Fostering Affordability of ICT Access in Developing Countries Through Infrastructure Sharing: The Devil Is in the Detail

Fostering Affordability of ICT Access in Developing Countries Through Infrastructure Sharing: The Devil Is in the Detail

Ngonidzashe Zanamwe (University of Zimbabwe, Zimbabwe), Benard Mapako (University of Zimbabwe, Zimbabwe), Taurai Rupere (University of Zimbabwe, Zimbabwe) and Benny M. Nyambo (University of Zimbabwe, Zimbabwe)
DOI: 10.4018/978-1-5225-3179-1.ch004

Abstract

Infrastructure sharing has been viewed as a plausible route to affordable ICT access in the wake of duplication of ICT infrastructure in developing countries. In spite of this belief in its effectiveness, getting ICT operators to share infrastructure can be inhibited by several challenges relating to regulatory approach, competition between players, and lack of consensus between regulators and business. This chapter uses evidence from Zimbabwe to assess how infrastructure sharing can be implemented in developing countries where coverage competition is yet to give way to service provision-based competition in the wake of disproportionate investment by network operators. It suggests that instead of push factors alone, infrastructure can best be shared when business' commercial interests and regulators' quest for affordable universal services coincide to form a win-win situation built on both push and pull factors.
Chapter Preview
Top

Introduction

Infrastructure sharing has been seen as a way of improving the affordability of ICT access, enabling faster rollout and reducing environmental degradation (Hatsu, Mabeifam and Paitoo, 2016; Namisiko, Sakwa, and Waweru, 2015; Mahendra, 2013; ICASA, 2015). In developing countries, it is considered as a way of ensuring Return on Investment (ROI) on ICT infrastructure in sparsely populated rural areas (ICASA, 2015). Regulatory bodies and consumer pressure groups applaud it for fostering universal access and affordable access cost. In spite of these advantages, it is inhibited by the competitive strategies often employed by Mobile Network Operators (MNOs) that aim quick ROI.

This situation is worsened by the nature of the mobile ICT sector, which includes high capital intensity and high operating cost. While both Capital Expenditure (CAPEX) and Operating Capital Expenditure (OPEX) are high, the tariffs tend to keep reducing as hardware and software technologies improve. This has also happened against a background of tightening ICT regulation that has seen the introduction of stricter cost models. It is also happening against a background of fast depreciation of capital infrastructure as technologies get phased out after short lifespan and newer ones get introduced due to rapid changes in technological innovations (Mahendra, 2013). This motivates MNO to seek quick ROI by beating competitors who may be lagging behind in infrastructure investment.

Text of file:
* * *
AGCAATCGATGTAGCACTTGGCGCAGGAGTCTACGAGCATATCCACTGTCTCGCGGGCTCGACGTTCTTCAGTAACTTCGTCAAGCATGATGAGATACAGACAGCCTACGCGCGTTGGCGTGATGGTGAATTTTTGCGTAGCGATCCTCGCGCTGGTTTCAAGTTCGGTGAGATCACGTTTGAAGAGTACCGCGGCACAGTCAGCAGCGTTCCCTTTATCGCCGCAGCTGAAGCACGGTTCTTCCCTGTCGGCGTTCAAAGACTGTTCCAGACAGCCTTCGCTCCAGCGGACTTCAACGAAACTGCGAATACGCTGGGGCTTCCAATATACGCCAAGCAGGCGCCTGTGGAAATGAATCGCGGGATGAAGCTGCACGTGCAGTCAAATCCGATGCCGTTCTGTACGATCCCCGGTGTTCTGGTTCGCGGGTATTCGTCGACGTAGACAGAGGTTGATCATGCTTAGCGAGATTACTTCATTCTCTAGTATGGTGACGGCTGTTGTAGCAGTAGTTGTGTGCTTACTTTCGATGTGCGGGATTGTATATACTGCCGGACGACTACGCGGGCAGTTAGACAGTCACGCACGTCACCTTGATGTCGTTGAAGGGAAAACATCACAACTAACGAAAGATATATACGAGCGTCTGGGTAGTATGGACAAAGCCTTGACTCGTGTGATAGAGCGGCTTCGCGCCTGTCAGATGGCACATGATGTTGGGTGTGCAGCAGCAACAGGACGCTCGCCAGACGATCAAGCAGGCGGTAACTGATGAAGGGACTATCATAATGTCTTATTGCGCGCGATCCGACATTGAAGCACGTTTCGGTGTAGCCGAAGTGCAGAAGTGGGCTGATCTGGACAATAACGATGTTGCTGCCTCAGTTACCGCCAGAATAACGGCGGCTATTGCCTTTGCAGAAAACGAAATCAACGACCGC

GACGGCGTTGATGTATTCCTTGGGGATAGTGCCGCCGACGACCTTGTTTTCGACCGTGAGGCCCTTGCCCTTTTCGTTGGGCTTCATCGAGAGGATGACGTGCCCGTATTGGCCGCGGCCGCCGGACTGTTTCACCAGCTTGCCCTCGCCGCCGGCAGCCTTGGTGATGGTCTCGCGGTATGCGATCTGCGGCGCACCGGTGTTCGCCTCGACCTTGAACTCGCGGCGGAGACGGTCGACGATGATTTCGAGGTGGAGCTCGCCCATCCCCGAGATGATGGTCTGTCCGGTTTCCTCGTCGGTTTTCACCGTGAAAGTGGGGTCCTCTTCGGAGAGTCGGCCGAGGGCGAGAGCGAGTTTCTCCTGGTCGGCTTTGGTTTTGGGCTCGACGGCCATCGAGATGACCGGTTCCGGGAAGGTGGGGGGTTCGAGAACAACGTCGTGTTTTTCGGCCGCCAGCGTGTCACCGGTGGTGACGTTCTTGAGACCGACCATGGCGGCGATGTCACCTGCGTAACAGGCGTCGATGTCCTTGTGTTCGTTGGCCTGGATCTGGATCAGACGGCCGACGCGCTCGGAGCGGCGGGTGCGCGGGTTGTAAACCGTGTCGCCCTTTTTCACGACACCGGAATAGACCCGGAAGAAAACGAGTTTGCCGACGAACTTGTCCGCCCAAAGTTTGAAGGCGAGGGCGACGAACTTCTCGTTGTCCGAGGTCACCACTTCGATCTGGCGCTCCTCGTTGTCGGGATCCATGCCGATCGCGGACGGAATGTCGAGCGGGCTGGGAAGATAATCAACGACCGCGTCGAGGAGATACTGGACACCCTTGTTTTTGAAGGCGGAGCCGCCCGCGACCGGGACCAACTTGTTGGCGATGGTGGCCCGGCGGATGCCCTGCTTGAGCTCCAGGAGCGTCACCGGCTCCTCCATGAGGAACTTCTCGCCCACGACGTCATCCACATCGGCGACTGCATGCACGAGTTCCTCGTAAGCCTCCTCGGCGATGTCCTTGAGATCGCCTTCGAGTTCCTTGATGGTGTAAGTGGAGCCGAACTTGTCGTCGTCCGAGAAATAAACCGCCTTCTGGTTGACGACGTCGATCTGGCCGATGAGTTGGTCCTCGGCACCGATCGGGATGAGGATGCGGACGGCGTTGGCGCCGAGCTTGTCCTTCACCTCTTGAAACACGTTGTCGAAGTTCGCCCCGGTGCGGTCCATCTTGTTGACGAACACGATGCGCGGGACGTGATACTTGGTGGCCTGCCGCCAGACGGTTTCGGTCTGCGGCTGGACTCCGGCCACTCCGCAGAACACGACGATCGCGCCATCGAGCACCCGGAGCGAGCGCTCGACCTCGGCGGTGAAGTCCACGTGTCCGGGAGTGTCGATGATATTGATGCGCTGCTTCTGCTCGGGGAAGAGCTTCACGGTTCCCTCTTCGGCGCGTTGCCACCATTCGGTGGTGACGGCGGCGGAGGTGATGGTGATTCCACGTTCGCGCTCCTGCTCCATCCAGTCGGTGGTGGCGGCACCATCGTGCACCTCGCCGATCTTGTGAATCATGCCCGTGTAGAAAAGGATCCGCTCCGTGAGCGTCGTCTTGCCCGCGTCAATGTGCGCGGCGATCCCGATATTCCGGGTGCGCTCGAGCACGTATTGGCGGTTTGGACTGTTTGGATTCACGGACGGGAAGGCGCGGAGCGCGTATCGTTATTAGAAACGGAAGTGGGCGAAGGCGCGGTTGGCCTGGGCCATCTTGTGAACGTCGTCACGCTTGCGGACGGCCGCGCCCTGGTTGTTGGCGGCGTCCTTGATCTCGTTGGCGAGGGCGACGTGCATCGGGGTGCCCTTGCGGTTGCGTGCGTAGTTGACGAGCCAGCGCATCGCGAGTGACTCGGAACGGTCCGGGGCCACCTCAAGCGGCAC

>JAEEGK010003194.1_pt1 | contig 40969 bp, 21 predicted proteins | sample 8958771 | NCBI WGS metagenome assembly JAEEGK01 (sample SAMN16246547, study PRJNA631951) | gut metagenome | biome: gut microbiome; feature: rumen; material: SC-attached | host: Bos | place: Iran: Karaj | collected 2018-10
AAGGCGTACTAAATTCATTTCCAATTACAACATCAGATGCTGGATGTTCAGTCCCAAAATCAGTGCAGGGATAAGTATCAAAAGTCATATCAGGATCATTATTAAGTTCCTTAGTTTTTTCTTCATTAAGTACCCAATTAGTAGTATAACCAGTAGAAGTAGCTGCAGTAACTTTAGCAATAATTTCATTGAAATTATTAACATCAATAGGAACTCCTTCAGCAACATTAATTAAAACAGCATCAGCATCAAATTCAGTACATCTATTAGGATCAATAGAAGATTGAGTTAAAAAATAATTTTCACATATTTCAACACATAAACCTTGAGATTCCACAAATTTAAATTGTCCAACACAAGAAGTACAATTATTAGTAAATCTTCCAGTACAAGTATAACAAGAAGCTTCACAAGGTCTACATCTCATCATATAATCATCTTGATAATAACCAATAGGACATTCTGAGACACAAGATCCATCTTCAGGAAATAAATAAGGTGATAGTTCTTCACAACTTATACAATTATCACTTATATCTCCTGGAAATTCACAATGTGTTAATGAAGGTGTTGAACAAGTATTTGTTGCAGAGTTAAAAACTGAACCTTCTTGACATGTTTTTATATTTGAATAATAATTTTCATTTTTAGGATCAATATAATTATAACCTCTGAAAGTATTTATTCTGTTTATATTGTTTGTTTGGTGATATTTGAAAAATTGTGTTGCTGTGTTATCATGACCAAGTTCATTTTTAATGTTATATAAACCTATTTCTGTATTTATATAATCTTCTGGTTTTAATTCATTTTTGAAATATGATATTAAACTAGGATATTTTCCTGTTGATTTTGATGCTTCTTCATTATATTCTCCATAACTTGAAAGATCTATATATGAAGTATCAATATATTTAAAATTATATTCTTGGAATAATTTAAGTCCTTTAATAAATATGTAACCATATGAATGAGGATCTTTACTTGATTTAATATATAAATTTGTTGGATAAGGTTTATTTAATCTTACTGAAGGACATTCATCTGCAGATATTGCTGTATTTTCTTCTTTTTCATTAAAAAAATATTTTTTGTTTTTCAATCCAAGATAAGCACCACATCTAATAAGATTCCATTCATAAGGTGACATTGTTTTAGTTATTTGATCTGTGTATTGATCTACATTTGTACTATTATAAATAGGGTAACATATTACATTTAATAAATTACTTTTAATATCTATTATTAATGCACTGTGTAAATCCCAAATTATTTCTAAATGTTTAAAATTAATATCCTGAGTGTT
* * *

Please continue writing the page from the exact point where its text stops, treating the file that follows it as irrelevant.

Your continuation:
The need to manage the conflict of interest between regulatory bodies’ quest for affordable and universal access and the MNOs’ quest for profit and ROI has resulted in the use of several levels and models of infrastructure models. These levels can be broadly classified as passive, active and backhaul models of infrastructure sharing (KPMG, 2009) and they can be implemented using mandatory or optional and voluntary approaches. These challenges are worse when trying to enforce infrastructure sharing in an asymmetrical network among existing MNOs who view network coverage as a competitive urge as opposed to situations where a state-owned network is to be shared. Asymmetric networks are dominated by one network that owns disproportionally more infrastructure than others (Garcia & Kelly, 2016), as is the case in Zimbabwe.

While infrastructure sharing is seen as a way of reducing CAPEX, OPEX and hence telecommunication tariffs and concomitant environmental degradation emanating from infrastructure duplication, Postal and Regulatory Authority (POTRAZ) is not finding it easy to get stakeholder buy-in. This in spite of the fact that the Telecommunications Act of 2001 empowers them as the regulatory board to direct and compel licensees on issues of national interest. Cognizant of the negative effect of high intensity of regulation on infrastructure investment, regulators tend to be cautious. For instance, POTRAZ took some commendable best practice steps to establish the appropriate way of introducing mandatory infrastructure sharing in Zimbabwe. These include a consultative survey, followed by consultation paper and a stakeholder workshop. During this process, the biggest MNO and Internet Access Provider (IAP) Econet Wireless and Liquid Telecoms, pulled out of the process because it threatened their interests.

The two ICT giants are jointly owned by the self-exiled Strive Masiiwa who according to Velamuri (2003) fought a four-year legal battle against the state for it to acquire a mobile network license. Econet Wireless Zimbabwe is the only privately owned MNO after the acquisition of Telecel in 2016 by the state. It is the highest tax-payer (Takavarsha & Makumbe, 2012) and it owns about 53% of the base stations in Zimbabwe (POTRAZ, 2016).

Complete Chapter List

Search this Book:
Reset